When asked whether appeals to Ross’ death sentence should be mandatory, or whether he should be allowed to die without further appeal, Connecticut voters say 85 – 9 percent that Ross should be allowed to die.

  9. Pingback: Maryland commission recommends abolition of death penalty | a public defender

  10. vegasquixote

    Mr. Dudley Sharp has no credibility in the criminology community. His arguments are anti-intellectual pro-Death polemics rather than serious discussions on the research. I encourage people interested in Death Penalty research to take the time to review the literature, to look at the extensive and often conflicting research on the Death Penalty.

  11. Dudley SHarp

    To: Dahn Shaulis, aka Vegas Quixote or vegasquixote or theamericaninjusticesystem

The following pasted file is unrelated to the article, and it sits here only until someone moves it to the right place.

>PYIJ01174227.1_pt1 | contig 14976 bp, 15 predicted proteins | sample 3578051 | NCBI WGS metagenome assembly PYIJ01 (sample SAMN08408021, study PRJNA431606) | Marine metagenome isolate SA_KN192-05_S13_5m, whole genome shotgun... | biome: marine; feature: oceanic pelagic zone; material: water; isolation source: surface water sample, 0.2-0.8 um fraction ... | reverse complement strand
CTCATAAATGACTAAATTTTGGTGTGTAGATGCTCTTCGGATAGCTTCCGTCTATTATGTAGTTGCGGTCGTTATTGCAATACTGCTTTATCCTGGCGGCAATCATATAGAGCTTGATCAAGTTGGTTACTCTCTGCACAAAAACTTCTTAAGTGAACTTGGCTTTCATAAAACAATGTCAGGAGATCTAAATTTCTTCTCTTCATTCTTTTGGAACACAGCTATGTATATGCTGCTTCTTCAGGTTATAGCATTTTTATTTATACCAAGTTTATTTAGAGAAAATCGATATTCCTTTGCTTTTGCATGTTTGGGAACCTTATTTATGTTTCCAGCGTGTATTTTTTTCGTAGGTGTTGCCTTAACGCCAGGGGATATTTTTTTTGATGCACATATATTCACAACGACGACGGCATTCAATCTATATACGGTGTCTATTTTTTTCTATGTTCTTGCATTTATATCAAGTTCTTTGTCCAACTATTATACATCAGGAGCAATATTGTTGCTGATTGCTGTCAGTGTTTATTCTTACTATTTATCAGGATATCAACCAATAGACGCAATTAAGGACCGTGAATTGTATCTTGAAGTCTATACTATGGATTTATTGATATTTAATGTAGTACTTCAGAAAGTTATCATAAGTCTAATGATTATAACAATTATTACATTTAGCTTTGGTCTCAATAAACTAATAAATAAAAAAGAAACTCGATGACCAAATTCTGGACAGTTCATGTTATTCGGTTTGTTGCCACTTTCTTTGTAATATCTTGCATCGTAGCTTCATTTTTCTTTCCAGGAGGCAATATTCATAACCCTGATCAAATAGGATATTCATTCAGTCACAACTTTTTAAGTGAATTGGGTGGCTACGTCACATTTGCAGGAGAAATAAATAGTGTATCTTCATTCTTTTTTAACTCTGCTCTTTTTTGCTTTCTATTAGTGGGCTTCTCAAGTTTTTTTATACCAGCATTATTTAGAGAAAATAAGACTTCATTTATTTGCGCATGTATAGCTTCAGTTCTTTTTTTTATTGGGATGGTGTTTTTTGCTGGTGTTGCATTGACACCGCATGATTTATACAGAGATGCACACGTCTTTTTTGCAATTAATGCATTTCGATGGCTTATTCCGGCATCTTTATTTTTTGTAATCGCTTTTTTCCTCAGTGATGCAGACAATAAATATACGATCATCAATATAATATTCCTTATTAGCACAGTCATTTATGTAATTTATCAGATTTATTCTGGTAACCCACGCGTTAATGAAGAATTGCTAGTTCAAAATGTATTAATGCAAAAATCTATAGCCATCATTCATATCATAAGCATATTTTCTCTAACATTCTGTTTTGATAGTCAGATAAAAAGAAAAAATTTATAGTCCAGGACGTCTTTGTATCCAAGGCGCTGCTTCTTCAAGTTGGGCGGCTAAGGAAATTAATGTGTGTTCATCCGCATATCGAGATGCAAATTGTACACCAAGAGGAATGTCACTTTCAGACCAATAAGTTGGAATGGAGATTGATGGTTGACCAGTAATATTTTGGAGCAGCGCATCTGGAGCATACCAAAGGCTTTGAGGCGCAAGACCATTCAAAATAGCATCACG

For anyone that takes the time to read the writings I have put together over the years, they would soon realize that your “lazy polemics” description is but a personal attack, not supported by the facts.

    It is unfortunate that you continuously follow me around the web to distribute dishonest and unconstructive posts. Certainly, one would hope, you can do better.

    For example, re the criminologists

    Yet, even when academic bias against capital punishment is overt, such as in the case of the American Society of Criminology — the subtitle to their death penalty resources page is “Anti-Capital Punishment Resources” — even they fail to state that the death penalty does not deter some potential murderers, only that “social science research has found no consistent evidence of crime deterrence through execution.” (15) That is far from stating that executions do not deter.  And the criminologists are, very likely, that academic group most hostile toward the death penalty. What social science conflicts with the notion that the potential for negative consequences restrains the behavior of some? And most would agree that execution is the most serious negative consequence that a murderer may face.